Three months ago, I had never heard of ChatGPT. Now, a day doesn’t go by when I don’t find myself talking about it. How will it impact teaching? What about exams? And most importantly of all, how will it affect the practice of law and the work of the judiciary – for in the end, that’s what will determine the answers to the first two questions.
The locus classicus when it comes to the adoption of new innovations is a 1962 book by Everett Rogers, a professor of sociology at the Ohio State University, Diffusion of Innovations. In his book, Everett argues that innovations – whether social or technological – typically are rolled out in five stages, according to a sine-shaped curve. There are some (and I am one) who argue that our inherent conservatism as a profession means that Everett’s analysis isn’t applicable in its original form to law. Simply put, there isn’t a widely perceived first mover’s advantage in the legal profession. No managing partner I know wants to be out ahead of the pack. Nevertheless, where Everett’s thesis is applicable to the law is his contention that adoption of innovations is a gradual process. At least until now. The fact is that ChatGPT has taken hold in a way that, even if we had known about it four months ago, none of us who studied how the legal profession operates would have ever believed possible.
The “GPT” in ChatGPT stands for “generative pre-trained transformer. It’s is basically an artificial intelligence tool that can be applied in any number areas, including the law. Ask it a question, and it will scour the internet, and generate an answer in any format you wish. Want it in memo form? Check. A series of bullet points? Ditto. It will even generate something approximating an opinion letter!
Early on – by which I mean a few weeks ago – some lawyers I know scoffed because ChatGPT made some elementary blunders when it was asked questions on points of law. Similarly, there were knowing nods in some circles when it failed one of the US Bar exams. But those who think that way clearly don’t appreciate how quickly computer programming can evolve. For more recently, ChatGPT has not only mastered the Rule Against Perpetutities, but it has passed the Bar. And lest anyone think that our students aren’t ahead of us, I’ve been told by a number that they’re already using it in their assignments. I’d be very surprised if a good many applicants to law school aren’t using it to generate their personal statements. Indeed, I’ve even had a judge tell me that he already uses AI to help him write judgments!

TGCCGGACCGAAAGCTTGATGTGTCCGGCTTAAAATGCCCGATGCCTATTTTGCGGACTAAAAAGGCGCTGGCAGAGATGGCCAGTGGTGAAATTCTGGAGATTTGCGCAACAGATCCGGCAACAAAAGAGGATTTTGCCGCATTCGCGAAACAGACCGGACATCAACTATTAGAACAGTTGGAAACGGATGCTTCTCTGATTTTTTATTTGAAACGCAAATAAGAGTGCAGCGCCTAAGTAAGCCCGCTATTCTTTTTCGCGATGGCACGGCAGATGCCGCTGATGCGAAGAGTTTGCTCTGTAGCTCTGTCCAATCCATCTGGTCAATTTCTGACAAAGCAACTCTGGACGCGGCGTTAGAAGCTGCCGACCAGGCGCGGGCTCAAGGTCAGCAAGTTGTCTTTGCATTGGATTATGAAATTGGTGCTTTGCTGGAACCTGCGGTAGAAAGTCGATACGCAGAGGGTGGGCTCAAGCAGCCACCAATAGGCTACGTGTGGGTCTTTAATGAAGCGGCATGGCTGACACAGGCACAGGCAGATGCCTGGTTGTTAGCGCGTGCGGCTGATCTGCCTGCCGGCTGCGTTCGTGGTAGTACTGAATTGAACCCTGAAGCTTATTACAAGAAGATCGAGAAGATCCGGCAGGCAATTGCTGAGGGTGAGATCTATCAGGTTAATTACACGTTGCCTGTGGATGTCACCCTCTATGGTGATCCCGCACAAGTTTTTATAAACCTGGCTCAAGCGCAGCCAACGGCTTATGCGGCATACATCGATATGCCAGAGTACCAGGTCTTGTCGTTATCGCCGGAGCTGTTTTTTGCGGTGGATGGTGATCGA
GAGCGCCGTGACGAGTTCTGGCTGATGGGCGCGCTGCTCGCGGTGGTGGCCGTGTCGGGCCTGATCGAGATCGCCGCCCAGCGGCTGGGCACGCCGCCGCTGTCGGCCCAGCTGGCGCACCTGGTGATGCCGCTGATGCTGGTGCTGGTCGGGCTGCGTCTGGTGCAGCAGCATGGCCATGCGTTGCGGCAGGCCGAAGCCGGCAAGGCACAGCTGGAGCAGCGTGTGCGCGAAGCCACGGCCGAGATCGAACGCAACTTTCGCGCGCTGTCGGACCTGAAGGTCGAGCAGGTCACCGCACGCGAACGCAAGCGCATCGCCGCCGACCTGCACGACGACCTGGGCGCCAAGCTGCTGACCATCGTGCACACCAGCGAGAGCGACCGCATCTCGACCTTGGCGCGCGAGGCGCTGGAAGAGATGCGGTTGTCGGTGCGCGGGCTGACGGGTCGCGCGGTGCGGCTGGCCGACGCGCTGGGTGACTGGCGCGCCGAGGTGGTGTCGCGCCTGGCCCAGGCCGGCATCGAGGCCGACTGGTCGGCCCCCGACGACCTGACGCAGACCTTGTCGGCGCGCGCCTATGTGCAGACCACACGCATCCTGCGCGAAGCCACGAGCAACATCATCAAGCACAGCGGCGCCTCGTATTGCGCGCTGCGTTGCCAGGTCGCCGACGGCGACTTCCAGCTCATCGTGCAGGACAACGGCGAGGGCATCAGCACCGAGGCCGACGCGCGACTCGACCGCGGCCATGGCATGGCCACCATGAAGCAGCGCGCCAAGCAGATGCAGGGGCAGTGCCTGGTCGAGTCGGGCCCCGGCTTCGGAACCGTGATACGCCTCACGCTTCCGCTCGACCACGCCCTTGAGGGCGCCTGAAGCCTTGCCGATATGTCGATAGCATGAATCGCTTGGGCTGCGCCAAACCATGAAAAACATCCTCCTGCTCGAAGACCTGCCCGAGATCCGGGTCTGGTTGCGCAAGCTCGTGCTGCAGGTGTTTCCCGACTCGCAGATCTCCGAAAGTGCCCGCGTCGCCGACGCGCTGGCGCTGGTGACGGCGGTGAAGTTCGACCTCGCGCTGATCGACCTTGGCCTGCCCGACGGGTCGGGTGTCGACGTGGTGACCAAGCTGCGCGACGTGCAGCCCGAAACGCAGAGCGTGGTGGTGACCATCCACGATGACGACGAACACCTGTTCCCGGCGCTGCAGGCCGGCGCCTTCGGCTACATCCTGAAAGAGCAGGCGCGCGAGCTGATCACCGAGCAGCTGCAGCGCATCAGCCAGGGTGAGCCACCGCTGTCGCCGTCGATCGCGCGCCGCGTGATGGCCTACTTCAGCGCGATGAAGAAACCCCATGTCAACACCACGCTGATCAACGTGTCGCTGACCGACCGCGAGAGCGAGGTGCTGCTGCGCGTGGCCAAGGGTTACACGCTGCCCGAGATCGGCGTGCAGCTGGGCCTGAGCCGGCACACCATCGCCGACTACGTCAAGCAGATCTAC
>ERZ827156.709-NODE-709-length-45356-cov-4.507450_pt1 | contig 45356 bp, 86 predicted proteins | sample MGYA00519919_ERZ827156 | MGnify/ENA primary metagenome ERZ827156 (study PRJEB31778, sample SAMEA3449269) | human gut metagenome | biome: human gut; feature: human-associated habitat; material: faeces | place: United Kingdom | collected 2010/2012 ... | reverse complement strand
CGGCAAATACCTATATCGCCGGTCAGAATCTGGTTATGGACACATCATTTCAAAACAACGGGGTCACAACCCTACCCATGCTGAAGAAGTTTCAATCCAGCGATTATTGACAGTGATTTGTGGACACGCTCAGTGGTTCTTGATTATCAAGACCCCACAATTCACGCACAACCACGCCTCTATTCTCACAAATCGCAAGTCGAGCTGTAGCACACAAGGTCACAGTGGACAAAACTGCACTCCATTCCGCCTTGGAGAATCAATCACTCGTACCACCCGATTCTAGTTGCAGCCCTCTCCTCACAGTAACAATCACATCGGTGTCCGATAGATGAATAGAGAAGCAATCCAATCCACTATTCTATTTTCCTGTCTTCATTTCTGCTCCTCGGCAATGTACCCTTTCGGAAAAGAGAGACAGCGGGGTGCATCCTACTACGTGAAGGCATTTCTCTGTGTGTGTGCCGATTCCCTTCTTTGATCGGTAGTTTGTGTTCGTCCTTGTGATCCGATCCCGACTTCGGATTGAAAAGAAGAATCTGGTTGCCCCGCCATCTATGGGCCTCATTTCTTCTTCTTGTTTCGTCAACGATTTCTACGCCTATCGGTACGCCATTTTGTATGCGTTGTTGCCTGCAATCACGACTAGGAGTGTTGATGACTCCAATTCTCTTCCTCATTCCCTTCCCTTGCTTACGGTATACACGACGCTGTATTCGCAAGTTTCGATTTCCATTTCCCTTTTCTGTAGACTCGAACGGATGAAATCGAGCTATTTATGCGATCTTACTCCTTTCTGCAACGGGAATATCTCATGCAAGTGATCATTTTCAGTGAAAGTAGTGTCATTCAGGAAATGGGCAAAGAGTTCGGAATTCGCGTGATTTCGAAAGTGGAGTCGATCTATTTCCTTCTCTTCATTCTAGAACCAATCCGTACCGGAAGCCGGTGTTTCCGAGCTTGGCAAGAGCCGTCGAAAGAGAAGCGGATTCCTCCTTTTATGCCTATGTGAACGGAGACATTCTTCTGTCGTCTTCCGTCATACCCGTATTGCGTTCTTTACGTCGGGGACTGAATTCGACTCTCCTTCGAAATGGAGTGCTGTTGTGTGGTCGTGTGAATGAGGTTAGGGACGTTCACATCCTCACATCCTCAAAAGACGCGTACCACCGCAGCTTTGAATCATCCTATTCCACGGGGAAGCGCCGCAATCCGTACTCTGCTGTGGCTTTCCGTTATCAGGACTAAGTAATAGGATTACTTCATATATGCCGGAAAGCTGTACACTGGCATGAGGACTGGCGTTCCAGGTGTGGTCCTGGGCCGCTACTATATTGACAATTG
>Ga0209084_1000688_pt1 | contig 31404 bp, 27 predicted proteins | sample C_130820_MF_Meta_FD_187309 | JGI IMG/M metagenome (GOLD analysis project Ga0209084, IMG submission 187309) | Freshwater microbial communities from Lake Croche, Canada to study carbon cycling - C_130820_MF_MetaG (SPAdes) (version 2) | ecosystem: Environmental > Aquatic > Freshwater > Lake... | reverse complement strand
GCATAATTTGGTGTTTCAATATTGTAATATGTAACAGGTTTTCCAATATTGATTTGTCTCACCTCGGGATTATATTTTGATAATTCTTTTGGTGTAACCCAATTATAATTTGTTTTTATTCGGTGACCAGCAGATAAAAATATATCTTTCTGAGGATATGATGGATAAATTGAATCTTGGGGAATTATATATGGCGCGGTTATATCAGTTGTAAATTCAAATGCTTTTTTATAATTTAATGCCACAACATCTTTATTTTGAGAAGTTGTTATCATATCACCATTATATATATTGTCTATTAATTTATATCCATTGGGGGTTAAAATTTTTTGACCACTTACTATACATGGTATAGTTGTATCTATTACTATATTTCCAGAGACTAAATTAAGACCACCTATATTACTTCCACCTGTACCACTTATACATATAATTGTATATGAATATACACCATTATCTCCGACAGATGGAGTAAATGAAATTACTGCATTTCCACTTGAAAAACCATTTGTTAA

So ChatGPT is here to stay. Not only that, but it’s going to become more and more sophisticated, and hence useful, with each passing month. And what that means is that if it doesn’t do so already, our professional duty of technological competence will soon include being able to use ChatGPT and other AI tools. If this is the case – and it is – my fellow law professors and I need to start incorporating it in how we teach. Adeptness with AI will be no less important a skill for tomorrow’s lawyers than the ability to use the Canadian Abridgement was for us.
What of the practice of law? Are we all destined to be made redundant in a few years? Is the dystopian nightmare on the verge of coming true? The short answer is no – provided we are willing to embrace change. When I was a young lawyer, we all deferred to the lawyer who knew the most law. But it has been a long time since knowing the law was what separated the grain from the chaff. Want to know relevant legal principle in a given area? Forget the Canadian Abridgement, in most areas of the law, you can Google it in a few seconds. No, the key now to being a “trusted advisor” (which is what every lawyer I know aspires to be) is to possess sound judgment, both strategic and tactical acumen and the ability to write prose that sings. If they cultivate those skills, the future can be very bright.
There is no question that the development of ChatGPT and the tools which will inevitably follow it is posing a tremendous challenge to law schools and to bar admission courses. We’re all going to have to recalibrate our professional sights. But there is no reason we can’t do that. And that should give today’s lawyers – and today’s law students – hope.
Ian Holloway is the Dean of Law at the University of Calgary.